Manuel’s writing is often pretty snarky, and there’s a lot of objectionable (but believable) language in this novel. Sometimes, I wish he’d hired an editor. He misspells some words and names. For instance, he repeatedly refers to Mommie Dearest (the book and movie about Joan Crawford, written by her adoptive daughter, Christina Crawford), but he spells it Mommy Dearest. He refers to โ€œdoor jamsโ€, rather than โ€œdoor jambsโ€. He also employs some words that are what one might call “fifty cent words”. At times, he doesn’t quite use them correctly, or he uses them when a simpler word would better suffice.

I got a kick out of how Manuel describes Keisha, who is obviously based on Tyra in almost every way. He repeatedly writes about Keisha’s “creepy” little girl voice. If you’ve seen ANTM, you know what he’s referring to, as Tyra does the same thing. He describes what she looks like, and her tendency to not like contestants who look, in any way, like her. Manuel also makes Model Muse rigged– blatantly stating that the winners were chosen long before the runway show at the end of the season. I don’t know if that’s actually how it worked on ANTM, but I’ve always suspected that the winners were ringers. What’s sad to me is that a lot of the young women, who tried out for that show, legitimately thought it would open doors for them. Although some contestants went on to form careers in entertainment, only a few became legitimate working models.

Overall

I enjoyed Jay Manuel’s book, The Wig, The Bitch, & The Meltdown. I found it a fun and entertaining read. I’ve seen a lot of people saying that Manuel isn’t much better than Tyra Banks is. I don’t know if that’s true, but he does appear to have some real talents. I think it would be pretty difficult for him to have an ego larger than Tyra’s. Moreover, while I think Tyra has some talents in terms of self-promotion, I also think she totally got off on being worshiped by the contestants on the show, even when she gave bullshit advice, contradicted herself, or cut them for ridiculous reasons. Jay, at least, seemed to have some sensitivity… and he has the excuse that he wasn’t the boss of the show. Tyra was. He was working at her behest.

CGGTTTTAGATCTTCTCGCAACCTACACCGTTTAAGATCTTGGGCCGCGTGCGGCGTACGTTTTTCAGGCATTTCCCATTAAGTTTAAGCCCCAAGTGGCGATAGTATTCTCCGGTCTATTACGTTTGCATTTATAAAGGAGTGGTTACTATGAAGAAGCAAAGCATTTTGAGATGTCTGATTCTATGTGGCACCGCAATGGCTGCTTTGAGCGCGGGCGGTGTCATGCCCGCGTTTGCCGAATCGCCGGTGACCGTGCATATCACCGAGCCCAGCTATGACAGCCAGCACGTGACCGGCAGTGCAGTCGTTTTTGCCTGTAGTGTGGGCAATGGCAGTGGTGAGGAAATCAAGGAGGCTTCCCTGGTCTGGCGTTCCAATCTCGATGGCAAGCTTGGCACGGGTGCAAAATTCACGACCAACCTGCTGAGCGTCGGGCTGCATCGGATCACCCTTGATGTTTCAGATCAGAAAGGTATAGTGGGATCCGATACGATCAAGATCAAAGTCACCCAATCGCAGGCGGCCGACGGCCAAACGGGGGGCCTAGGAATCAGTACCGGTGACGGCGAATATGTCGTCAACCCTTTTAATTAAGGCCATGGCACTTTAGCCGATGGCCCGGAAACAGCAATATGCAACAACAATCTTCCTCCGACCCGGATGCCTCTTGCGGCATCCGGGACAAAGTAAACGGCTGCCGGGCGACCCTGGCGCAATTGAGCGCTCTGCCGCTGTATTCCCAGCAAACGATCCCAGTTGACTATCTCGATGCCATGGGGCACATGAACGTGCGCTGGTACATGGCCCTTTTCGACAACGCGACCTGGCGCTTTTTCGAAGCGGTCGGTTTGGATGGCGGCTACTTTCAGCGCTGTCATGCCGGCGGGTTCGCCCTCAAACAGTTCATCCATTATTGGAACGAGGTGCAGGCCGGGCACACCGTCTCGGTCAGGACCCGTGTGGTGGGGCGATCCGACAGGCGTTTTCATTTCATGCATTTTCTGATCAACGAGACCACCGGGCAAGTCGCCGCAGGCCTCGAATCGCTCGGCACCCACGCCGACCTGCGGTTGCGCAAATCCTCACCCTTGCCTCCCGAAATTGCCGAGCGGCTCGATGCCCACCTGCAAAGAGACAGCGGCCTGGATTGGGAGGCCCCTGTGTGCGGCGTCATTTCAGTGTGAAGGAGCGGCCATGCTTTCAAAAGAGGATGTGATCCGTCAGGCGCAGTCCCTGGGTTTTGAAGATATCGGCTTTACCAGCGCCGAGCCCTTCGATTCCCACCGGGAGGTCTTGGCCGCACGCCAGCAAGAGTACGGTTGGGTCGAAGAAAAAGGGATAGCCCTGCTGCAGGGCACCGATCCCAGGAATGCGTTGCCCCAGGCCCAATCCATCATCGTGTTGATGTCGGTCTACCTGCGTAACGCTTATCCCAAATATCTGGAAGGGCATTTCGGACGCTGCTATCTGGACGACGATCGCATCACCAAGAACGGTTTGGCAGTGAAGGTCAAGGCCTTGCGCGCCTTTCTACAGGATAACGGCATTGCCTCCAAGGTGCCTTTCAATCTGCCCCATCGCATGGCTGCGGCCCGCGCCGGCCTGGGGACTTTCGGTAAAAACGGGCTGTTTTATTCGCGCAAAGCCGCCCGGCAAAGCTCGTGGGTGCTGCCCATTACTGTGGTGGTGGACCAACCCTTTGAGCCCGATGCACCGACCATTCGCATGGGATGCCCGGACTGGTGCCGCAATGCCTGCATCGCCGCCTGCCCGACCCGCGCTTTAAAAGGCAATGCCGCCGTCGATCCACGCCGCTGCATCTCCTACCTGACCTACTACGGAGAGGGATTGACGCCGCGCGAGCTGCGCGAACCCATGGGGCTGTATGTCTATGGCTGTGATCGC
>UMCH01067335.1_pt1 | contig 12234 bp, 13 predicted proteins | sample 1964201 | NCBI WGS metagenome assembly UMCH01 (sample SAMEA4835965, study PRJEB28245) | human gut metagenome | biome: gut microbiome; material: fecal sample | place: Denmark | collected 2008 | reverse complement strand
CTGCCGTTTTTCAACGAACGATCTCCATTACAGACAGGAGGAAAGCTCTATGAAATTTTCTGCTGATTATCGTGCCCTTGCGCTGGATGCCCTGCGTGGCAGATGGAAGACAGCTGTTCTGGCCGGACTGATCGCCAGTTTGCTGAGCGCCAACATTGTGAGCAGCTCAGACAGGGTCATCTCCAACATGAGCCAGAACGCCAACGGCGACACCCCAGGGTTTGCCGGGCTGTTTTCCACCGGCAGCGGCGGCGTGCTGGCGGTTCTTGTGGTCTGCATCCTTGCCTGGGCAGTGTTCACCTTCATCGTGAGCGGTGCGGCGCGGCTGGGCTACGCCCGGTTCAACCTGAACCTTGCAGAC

I found some of the elements of Jay’s personal story– which he weaved into Pablo’s story– fascinating. Jay Manuel was born in the United States and grew up in Canada. He was adopted when he was a baby, and he puts part of that story into the book. Jay also has a very interesting racial makeup; many people think he’s Hispanic, but he’s actually got Italian, Czech, and South African ancestry and thinks of himself as Black.

I think I’d give The Wig, The Bitch, and The Meltdown four stars out of five. I don’t read a lot of novels anymore, but I legitimately enjoyed Jay’s snarkfest. I laughed out loud several times, or just exclaimed in disbelief; I think that counts for a lot. I also liked the ending. I found it very satisfying.

I’m taking off a star for the editing glitches, although I am impressed by how well-written the book is, given that Jay Manuel isn’t primarily a writer. I hope he’ll write another novel, and next time, hire an editor to give it some polish. And I hope he’s as likable in real life as he is in his writing and on television… although I’m sure those who knew him on Top Model are probably no longer sending him any emails. ๐Ÿ˜‰

As an Amazon Associate, I get a small commission from Amazon on sales made through my site.

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bad TV, celebrities, mental health, narcissists, psychology, Reality TV

“If there is a dark side lurking within you, please bring it forth…” and other weird concepts on ANTM…